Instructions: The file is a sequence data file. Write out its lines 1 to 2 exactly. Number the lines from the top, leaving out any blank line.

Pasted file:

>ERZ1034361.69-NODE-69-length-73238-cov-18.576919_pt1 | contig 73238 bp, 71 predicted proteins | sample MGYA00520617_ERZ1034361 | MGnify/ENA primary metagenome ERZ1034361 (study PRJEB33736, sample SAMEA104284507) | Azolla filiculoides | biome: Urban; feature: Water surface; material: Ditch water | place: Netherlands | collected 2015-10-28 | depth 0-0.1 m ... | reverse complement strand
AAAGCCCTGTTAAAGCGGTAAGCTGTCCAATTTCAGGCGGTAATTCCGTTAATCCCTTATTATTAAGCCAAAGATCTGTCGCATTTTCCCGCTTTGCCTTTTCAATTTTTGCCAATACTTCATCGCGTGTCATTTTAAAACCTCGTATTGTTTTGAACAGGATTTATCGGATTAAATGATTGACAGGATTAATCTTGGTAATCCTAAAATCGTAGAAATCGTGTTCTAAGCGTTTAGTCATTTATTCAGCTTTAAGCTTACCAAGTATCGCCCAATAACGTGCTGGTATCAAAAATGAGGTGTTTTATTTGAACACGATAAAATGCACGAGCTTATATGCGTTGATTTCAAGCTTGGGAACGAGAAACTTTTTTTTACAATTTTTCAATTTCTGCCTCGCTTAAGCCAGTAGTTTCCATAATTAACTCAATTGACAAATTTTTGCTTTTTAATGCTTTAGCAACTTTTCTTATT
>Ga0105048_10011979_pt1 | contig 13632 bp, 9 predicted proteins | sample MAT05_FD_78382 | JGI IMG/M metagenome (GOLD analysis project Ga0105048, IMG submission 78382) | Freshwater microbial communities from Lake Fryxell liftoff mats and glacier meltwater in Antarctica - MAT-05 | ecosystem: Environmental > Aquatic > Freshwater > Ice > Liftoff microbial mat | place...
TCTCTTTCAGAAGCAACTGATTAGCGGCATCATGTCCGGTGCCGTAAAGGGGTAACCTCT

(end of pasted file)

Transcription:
>ERZ1034361.69-NODE-69-length-73238-cov-18.576919_pt1 | contig 73238 bp, 71 predicted proteins | sample MGYA00520617_ERZ1034361 | MGnify/ENA primary metagenome ERZ1034361 (study PRJEB33736, sample SAMEA104284507) | Azolla filiculoides | biome: Urban; feature: Water surface; material: Ditch water | place: Netherlands | collected 2015-10-28 | depth 0-0.1 m ... | reverse complement strand
AAAGCCCTGTTAAAGCGGTAAGCTGTCCAATTTCAGGCGGTAATTCCGTTAATCCCTTATTATTAAGCCAAAGATCTGTCGCATTTTCCCGCTTTGCCTTTTCAATTTTTGCCAATACTTCATCGCGTGTCATTTTAAAACCTCGTATTGTTTTGAACAGGATTTATCGGATTAAATGATTGACAGGATTAATCTTGGTAATCCTAAAATCGTAGAAATCGTGTTCTAAGCGTTTAGTCATTTATTCAGCTTTAAGCTTACCAAGTATCGCCCAATAACGTGCTGGTATCAAAAATGAGGTGTTTTATTTGAACACGATAAAATGCACGAGCTTATATGCGTTGATTTCAAGCTTGGGAACGAGAAACTTTTTTTTACAATTTTTCAATTTCTGCCTCGCTTAAGCCAGTAGTTTCCATAATTAACTCAATTGACAAATTTTTGCTTTTTAATGCTTTAGCAACTTTTCTTATT